5. In the User text field, still on the desktop PC, type the login name you use on the laptop. Then click the OK button.
  6. You’ll immediately be told that the laptop computer is being contacted. Then a dialog box will pop up telling you that the “authenticity of host can’t be established.” This is fine. Just type yes to continue, and hit OK.
  7. You’ll then be prompted for the login password on the laptop. Type it, and then click OK.
  8. After this, you’ll see a scary-looking warning dialog box saying that “no archives were found for these roots.” Don’t worry. This appears because this is the first time you’ve synchronized. Once you click OK, Unison will detect the files both on the desktop PC and on the laptop (it’s worth pointing out that you won’t see any sign of Unison running on the laptop, and you won’t have to do anything on the laptop—Unison runs automatically in the background).
  9. After a few minutes, the program window on the desktop PC will indicate the file differences between the two folders. The Path heading will show the file in question, and under the Action heading will be the “direction of travel,” indicated by an arrow—if the arrow points left, the file will be transferred to the desktop PC from the laptop. If it points right, the file will be transferred from the desktop PC to the laptop. If you don’t want to synchronize a particular file or folder, select it, and click the Skip button on the toolbar. However, assuming you’re happy with everything, click the Go button on the toolbar. The files will then be copied across. When Unison has finished (look at the status bar in the bottom left of the Unison window and the Status heading in the list of files), you can close the program window.

And that’s all there is to it. After this, you should run Unison on the desktop PC every time you want to sync the Documents folders on the two computers, such as when you get home from work. When Unison starts, just select default from the list.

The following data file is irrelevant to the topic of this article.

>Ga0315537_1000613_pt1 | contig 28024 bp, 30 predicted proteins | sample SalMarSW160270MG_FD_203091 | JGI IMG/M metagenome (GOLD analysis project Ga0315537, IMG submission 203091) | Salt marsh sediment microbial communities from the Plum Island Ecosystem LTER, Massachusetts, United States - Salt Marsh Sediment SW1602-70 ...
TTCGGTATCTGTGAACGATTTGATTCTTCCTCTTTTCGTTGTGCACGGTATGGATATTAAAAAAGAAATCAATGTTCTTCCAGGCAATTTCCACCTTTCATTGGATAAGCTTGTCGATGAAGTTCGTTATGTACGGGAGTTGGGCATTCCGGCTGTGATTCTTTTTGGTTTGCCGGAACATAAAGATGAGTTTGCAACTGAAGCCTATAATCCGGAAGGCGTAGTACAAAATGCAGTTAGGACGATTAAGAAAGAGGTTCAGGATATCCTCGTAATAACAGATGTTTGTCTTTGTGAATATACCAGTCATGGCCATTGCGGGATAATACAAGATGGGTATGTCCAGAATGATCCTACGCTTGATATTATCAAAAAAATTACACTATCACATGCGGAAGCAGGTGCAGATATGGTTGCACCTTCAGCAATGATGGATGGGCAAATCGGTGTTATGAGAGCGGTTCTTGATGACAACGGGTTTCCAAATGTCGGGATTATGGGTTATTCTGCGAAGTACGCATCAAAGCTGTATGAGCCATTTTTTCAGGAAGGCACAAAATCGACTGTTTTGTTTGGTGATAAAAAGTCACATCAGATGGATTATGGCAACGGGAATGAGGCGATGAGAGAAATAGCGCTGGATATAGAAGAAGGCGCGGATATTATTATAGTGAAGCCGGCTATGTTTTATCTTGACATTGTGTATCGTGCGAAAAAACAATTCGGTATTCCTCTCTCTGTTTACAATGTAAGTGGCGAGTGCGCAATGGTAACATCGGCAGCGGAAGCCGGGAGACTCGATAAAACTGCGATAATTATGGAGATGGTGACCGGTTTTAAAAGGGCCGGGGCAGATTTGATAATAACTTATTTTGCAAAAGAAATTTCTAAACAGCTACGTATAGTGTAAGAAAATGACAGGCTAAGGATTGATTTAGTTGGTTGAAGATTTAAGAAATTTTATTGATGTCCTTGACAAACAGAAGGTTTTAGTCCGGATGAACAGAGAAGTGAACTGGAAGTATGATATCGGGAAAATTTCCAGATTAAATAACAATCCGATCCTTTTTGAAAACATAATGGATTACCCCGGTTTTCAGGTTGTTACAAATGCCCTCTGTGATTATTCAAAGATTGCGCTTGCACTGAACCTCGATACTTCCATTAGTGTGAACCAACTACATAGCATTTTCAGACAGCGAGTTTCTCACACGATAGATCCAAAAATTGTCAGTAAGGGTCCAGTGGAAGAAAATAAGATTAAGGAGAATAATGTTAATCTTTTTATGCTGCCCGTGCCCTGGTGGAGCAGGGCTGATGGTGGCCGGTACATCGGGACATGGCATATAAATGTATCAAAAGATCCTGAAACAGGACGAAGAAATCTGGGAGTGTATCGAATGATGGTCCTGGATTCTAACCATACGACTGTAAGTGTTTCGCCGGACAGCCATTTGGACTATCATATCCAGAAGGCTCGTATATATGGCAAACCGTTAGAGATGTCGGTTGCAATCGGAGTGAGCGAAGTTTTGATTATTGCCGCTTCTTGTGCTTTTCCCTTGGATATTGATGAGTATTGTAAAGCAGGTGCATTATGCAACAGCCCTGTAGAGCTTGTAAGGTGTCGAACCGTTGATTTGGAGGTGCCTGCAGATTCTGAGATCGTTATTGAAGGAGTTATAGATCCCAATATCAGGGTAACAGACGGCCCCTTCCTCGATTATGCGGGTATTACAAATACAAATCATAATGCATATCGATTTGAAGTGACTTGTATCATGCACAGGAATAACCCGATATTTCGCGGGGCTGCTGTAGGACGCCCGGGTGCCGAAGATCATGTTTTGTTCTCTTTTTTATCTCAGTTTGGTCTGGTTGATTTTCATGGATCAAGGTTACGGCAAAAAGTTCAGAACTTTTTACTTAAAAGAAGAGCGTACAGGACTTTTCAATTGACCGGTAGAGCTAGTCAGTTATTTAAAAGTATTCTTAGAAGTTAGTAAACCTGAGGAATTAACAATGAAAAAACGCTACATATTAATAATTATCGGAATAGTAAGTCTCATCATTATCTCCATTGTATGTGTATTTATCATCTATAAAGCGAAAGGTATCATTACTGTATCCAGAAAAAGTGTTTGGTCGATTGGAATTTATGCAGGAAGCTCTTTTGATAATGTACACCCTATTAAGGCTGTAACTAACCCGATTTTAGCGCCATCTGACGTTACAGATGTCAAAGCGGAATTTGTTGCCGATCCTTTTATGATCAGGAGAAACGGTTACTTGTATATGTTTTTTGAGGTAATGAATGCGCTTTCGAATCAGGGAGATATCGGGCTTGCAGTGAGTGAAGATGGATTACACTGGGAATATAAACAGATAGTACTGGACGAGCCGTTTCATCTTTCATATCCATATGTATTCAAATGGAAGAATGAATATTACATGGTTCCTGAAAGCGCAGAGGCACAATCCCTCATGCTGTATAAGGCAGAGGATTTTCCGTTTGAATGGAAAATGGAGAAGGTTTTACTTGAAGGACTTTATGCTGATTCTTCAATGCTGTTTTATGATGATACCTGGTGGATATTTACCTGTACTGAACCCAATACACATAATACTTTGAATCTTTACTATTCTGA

Note that Unison always updates older files when synchronizing. For example, if you started a file on your desktop PC, transferred it to your laptop using Unison, and edited it while out and about, Unison would automatically overwrite the older file on the desktop PC with the updated version. This makes sense, of course. If the situation arises that the file gets updated on both machines between synchronizations, a question mark will appear alongside the file when you come to synchronize—see screenshot above—and it won’t get automatically copied across. You’ll then have to manually intervene to decide which to overwrite—the copy on the desktop PC or the copy on the laptop. Click the Right to Left toolbar button to overwrite the file on the desktop PC or the Left to Right button to overwrite the file on the laptop.

You can create additional profiles to sync other folders too—just click the Create New Profile button in Unison’s startup program window, type a name for the profile when prompted, and then double-click its entry in the list to start working through the wizard again. I find it useful to synchronize the Desktop folder on both machines because I tend to temporarily store a lot of files there. Don’t choose to sync your entire /home folder—hidden files are copied across too by Unison, and hidden files within your /home folder contain program configuration files unique to each computer. Upon synchronization there would be some almighty file clashes, and the likelihood of the login accounts on both systems getting damaged beyond repair because of mangled configuration files is high.

How to open .chm file Ubuntu and convert .chm file to pdf document

Do you want to open a .chm file in your Ubuntu?


For Gnome users, you may use the package "gnochm". Install it with this command:
sudo aptitude install gnochm
For KDE users, you may use the package "kchmviewer". Install it with this command:
sudo aptitude install kchmviewer
Do you want to convert from .chm to .pdf?

You can use this conversion tool:
sudo aptitude install chm2pdf

Simple enough, isn't it? :D